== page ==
Sunrises are more meaningful to photograph than sunsets, not in any technical sense, but because you don’t have daylight in which to anticipate where the sun will be on the horizon, and to see what mist or cloud cover there is. Ask around to ﬁnd the best spots to watch the sun come up, and ﬁnd out when it arrives - sometimes the time is listed in local papers. The rewards for getting up early can be great. At this time of day there is often a different kind of light, a beautifully quiet and soft quality with none of the flame and ﬁre associated with sunsets. This morning light can also invade city and harbourside streets — the sea will be calmer than in the evenings - when everyone is asleep, bringing picture opportunities.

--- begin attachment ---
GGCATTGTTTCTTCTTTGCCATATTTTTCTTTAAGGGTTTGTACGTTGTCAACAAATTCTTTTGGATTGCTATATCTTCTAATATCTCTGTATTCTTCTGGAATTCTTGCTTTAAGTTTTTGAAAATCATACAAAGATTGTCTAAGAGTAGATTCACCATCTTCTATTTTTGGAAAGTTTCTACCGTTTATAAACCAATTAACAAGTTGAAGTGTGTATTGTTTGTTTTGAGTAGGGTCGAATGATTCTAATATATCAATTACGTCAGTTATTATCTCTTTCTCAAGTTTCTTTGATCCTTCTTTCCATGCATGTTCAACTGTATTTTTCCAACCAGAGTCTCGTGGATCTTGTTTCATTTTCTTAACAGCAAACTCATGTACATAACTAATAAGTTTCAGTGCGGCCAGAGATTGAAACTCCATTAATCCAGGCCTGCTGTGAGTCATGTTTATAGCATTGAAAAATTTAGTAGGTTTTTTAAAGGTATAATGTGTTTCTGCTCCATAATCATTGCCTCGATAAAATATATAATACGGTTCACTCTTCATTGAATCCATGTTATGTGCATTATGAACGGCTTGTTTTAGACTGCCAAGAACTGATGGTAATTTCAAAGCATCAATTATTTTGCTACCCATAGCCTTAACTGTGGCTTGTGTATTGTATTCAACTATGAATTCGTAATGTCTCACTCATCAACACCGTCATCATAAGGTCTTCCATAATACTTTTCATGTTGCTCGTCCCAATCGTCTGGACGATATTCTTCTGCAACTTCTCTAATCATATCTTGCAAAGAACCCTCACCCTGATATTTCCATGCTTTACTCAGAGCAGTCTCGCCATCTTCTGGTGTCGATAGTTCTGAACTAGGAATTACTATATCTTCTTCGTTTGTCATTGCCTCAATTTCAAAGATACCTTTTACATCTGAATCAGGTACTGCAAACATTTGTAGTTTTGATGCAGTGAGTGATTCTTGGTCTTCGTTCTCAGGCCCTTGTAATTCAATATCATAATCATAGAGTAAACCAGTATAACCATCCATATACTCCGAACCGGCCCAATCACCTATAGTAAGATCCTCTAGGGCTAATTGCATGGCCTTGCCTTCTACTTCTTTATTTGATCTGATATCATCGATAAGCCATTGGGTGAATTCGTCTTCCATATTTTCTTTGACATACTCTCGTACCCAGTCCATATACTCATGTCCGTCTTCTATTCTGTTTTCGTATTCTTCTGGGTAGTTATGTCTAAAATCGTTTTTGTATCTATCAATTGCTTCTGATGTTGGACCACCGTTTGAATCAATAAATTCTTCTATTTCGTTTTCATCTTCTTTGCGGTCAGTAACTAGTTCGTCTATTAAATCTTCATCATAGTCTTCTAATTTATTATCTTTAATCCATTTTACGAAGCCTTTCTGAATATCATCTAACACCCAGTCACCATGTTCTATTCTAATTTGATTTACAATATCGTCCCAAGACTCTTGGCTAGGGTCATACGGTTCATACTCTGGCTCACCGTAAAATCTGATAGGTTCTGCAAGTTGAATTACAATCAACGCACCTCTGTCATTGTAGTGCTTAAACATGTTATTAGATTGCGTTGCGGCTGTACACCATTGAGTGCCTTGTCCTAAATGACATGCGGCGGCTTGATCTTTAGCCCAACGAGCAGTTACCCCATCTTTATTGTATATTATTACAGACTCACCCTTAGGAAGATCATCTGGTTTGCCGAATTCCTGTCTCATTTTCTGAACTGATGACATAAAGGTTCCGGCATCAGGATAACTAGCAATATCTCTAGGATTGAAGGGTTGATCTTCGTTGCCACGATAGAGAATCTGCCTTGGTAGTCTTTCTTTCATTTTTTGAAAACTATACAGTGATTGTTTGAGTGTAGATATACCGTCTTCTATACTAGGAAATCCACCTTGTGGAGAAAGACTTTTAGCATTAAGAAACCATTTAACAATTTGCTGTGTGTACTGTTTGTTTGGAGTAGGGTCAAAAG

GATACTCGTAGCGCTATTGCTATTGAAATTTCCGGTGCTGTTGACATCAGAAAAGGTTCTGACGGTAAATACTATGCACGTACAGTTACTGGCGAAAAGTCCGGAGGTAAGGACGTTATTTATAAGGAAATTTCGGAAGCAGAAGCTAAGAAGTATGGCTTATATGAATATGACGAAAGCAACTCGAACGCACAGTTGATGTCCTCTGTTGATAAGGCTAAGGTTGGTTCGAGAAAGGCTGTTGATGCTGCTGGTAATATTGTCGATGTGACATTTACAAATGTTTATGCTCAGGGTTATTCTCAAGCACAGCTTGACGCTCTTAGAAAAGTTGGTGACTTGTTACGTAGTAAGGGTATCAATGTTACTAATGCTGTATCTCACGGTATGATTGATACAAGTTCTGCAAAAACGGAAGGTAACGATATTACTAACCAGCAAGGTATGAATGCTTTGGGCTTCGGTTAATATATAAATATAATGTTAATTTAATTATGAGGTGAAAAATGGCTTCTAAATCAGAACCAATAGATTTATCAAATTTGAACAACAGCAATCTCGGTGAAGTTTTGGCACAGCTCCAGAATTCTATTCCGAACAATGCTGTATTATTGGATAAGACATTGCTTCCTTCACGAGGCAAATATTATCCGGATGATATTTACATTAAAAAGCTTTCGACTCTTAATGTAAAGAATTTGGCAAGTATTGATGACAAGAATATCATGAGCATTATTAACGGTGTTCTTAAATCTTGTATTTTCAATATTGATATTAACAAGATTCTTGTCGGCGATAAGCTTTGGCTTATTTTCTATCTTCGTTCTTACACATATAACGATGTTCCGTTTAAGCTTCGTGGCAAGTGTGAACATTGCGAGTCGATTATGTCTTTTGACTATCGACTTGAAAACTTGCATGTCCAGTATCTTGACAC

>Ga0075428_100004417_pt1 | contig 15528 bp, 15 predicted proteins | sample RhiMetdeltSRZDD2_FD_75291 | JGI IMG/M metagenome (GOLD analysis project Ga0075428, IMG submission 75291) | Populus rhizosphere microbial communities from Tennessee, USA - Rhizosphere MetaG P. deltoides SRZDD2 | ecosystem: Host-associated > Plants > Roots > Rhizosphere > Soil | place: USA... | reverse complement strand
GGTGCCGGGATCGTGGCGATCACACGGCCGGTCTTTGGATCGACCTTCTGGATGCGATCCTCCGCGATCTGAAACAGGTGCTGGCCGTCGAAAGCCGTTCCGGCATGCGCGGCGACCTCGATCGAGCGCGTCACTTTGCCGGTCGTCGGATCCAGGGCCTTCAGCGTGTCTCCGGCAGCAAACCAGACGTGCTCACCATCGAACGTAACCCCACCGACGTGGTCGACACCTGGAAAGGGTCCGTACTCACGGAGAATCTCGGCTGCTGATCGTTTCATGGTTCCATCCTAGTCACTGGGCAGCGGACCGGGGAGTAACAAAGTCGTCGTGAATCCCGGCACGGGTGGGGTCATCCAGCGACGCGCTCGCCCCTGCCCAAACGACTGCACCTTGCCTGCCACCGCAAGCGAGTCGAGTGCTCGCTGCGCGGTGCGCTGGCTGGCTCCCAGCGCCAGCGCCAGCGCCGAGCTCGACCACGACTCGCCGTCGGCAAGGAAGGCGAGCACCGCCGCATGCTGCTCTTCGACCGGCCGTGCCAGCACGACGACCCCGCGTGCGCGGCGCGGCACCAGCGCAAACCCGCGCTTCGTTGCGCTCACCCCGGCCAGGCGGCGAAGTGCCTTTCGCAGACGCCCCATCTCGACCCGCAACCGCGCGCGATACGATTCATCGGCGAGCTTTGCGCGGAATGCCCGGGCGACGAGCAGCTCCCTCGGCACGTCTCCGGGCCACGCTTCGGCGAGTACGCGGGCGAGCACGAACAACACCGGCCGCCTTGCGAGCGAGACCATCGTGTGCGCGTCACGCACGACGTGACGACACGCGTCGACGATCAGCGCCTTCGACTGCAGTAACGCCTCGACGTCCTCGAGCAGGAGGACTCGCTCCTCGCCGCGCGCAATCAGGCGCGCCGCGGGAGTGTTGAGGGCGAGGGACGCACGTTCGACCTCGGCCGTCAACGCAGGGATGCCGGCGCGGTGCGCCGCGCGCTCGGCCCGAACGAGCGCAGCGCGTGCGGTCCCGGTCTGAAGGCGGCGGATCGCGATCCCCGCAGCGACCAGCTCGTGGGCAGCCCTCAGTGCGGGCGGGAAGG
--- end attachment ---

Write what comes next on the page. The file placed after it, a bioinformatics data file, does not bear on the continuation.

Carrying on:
The rules for sunsets apply similarly to sunrises, but if you are on any elevated spot, or in a wide open space, such as a desert or steppes, a wide angle will show the full extent of the flooding colour and light. A long lens, on the other hand, will show the shimmering outlines of the sun, which emerges like a living being, changing it colours and shape by the second. The action will happen quick- ly: and you will need to ﬁre off rapid numbers of shots to get the best results.There are many famous high spots to visit to witness the sun's arrival, casting the shadow of the hill or mountain and exploding like a rainbow ripple around the horizon. Some, like Mount Fuji, can be crowded. Since ancient times the rising sun has been celebrated, making places such as Machu Pic- chu and Adanfs Peak particularly magical at this time of day.For more photography retouching tips visit http://www.quickretouch.com.au/